Welcome to European Tribune. It's gone a bit quiet around here these days, but it's still going.
OK, first... what the hell were you doing on that site?  Yeah, I know you warned us, but... yeeech.

Second, and more on topic... no survey conducted on the Internet is going to be mistaken for a serious one by anybody who knows what they're talking about.  It's a decidedly unscientific self-selected sample.  Online polls are for novelty purposes only and should not be taken as indicators of anything generalizable.

My problem with opinion research has more to do with the inept way it is often covered in the media.

Even if this were a scientifically conducted poll, it would be rendered invalid based on the directed wording of the question.  It is certainly possible to word questions in a way that they are designed to elicit specific answers, but it's also possible to word them in a way that makes it much more likely to elicit the respondent's real opinion.

Any reporter attempting to write about a survey needs to see the wording of the questions being answered, and if they're asked in a leading way, the research needs to be either disregarded or at least acknowledged for what it is, which is a poll designed to produce a certain result.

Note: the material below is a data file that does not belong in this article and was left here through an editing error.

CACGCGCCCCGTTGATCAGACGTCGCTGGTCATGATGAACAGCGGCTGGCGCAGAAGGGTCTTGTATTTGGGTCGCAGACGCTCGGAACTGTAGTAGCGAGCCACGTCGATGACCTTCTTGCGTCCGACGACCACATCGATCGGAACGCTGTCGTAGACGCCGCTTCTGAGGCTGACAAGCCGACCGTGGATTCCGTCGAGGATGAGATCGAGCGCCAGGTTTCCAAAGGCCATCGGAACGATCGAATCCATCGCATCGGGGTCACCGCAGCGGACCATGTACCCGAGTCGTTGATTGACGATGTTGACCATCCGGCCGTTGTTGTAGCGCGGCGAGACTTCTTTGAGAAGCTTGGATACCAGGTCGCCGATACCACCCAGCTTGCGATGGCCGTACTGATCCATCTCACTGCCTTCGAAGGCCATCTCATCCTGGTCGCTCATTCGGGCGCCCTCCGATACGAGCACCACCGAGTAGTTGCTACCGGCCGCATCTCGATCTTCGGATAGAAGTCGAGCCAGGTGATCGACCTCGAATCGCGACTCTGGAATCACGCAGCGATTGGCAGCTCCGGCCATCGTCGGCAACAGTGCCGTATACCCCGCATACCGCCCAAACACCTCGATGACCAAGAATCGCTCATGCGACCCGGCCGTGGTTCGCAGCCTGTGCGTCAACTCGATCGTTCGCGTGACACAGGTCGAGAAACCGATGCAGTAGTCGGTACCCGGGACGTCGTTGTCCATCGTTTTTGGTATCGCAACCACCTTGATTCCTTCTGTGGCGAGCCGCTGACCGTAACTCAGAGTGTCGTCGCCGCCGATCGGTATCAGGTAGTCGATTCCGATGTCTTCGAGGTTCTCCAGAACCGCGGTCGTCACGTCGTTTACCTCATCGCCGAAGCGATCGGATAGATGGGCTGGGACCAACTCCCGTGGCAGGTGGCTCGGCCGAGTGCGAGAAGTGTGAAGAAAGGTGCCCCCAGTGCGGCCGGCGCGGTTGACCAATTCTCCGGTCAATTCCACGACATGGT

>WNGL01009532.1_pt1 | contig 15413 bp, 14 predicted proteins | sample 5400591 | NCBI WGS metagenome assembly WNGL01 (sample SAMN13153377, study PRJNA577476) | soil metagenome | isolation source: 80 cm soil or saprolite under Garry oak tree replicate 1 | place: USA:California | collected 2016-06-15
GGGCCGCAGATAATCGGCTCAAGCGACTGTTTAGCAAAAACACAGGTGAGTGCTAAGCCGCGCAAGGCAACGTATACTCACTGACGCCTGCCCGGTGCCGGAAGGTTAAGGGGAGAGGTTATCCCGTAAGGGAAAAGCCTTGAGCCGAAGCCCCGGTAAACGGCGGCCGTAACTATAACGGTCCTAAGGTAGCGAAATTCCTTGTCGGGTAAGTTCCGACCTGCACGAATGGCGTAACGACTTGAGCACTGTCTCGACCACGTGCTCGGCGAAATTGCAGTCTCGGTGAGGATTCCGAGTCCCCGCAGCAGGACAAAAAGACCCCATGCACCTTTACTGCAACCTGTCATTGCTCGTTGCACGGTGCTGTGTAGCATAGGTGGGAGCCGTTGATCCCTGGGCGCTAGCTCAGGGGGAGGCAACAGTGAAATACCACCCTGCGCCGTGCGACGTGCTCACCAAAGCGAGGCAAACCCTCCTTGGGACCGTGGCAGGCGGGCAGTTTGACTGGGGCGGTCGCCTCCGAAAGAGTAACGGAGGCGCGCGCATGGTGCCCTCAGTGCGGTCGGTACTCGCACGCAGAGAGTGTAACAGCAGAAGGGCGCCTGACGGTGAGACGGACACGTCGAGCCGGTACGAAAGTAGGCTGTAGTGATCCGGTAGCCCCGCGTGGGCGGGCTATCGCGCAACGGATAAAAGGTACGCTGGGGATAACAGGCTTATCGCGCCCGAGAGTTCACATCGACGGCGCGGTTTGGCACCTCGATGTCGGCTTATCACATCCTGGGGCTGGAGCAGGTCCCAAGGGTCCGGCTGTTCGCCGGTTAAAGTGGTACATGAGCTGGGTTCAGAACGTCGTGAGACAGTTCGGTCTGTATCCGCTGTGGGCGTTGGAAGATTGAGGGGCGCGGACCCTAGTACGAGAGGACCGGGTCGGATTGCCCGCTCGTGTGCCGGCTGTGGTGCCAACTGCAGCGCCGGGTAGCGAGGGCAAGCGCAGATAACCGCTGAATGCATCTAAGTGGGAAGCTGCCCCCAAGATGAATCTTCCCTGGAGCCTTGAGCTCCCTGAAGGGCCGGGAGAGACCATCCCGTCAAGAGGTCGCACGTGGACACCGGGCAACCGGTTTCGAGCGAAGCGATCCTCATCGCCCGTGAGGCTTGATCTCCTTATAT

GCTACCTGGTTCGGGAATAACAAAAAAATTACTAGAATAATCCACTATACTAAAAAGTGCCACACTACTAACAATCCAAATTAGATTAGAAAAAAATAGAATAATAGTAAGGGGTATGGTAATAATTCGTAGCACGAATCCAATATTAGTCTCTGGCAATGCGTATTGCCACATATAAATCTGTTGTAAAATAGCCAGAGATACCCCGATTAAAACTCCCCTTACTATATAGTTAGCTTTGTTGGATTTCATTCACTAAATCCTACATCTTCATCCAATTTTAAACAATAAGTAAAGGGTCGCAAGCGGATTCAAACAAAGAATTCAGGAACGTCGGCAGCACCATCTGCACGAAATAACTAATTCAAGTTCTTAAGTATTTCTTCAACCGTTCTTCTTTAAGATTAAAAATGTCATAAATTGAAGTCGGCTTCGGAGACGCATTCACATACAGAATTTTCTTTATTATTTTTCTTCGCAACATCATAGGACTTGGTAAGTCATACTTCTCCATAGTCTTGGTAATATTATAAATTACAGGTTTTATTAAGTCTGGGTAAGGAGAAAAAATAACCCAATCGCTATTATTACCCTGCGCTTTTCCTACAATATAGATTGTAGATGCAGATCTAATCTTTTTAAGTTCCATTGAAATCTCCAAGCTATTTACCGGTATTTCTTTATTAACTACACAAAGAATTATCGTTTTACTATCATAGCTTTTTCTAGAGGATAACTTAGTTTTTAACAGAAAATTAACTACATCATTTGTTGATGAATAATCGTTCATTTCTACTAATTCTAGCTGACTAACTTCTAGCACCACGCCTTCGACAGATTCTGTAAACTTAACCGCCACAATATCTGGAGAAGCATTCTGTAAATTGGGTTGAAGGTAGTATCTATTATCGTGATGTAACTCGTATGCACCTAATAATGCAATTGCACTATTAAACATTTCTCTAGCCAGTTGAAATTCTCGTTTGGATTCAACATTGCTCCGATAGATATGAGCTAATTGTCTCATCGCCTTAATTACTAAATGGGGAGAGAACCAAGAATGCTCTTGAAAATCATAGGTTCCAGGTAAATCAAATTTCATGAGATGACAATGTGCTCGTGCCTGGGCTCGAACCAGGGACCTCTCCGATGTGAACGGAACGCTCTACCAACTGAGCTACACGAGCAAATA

I partly financed my graduate education by conducting telephone surveys (what can I say, I have a nice voice), some of which were political (if the election for Senator were held today, would you vote for....) and some commercial (how many cans or glasses of soft drink have you had in the past week?).  I also have some experience in analyzing public opinion research.  There are growing and serious problems with its reliability, especially related to the great unreported secret, the rejection rate.

When it comes to telephone surveys, this is partly the result of the over-polling of certain populations (e.g. Pennyslvania) who then just don't want to take part in any more surveys, and partly a result of technology, e.g. caller ID, which allows people to decide which phone calls to answer.  There's a lot more to it than that, but it's something the industry doesn't like to talk about because it threatens its very existence -- if you can't produce reliable surveys, what's the point of doing them at all?  (Assuming you're one of the people who really wants reliable opinion data....)

Telephone surveys are also, of course, completely useless in societies where most people don't have landlines, e.g. sub-Saharan Africa.

by the stormy present (stormypresent aaaaaaat gmail etc) on Sun Jan 29th, 2006 at 01:25:49 PM EST

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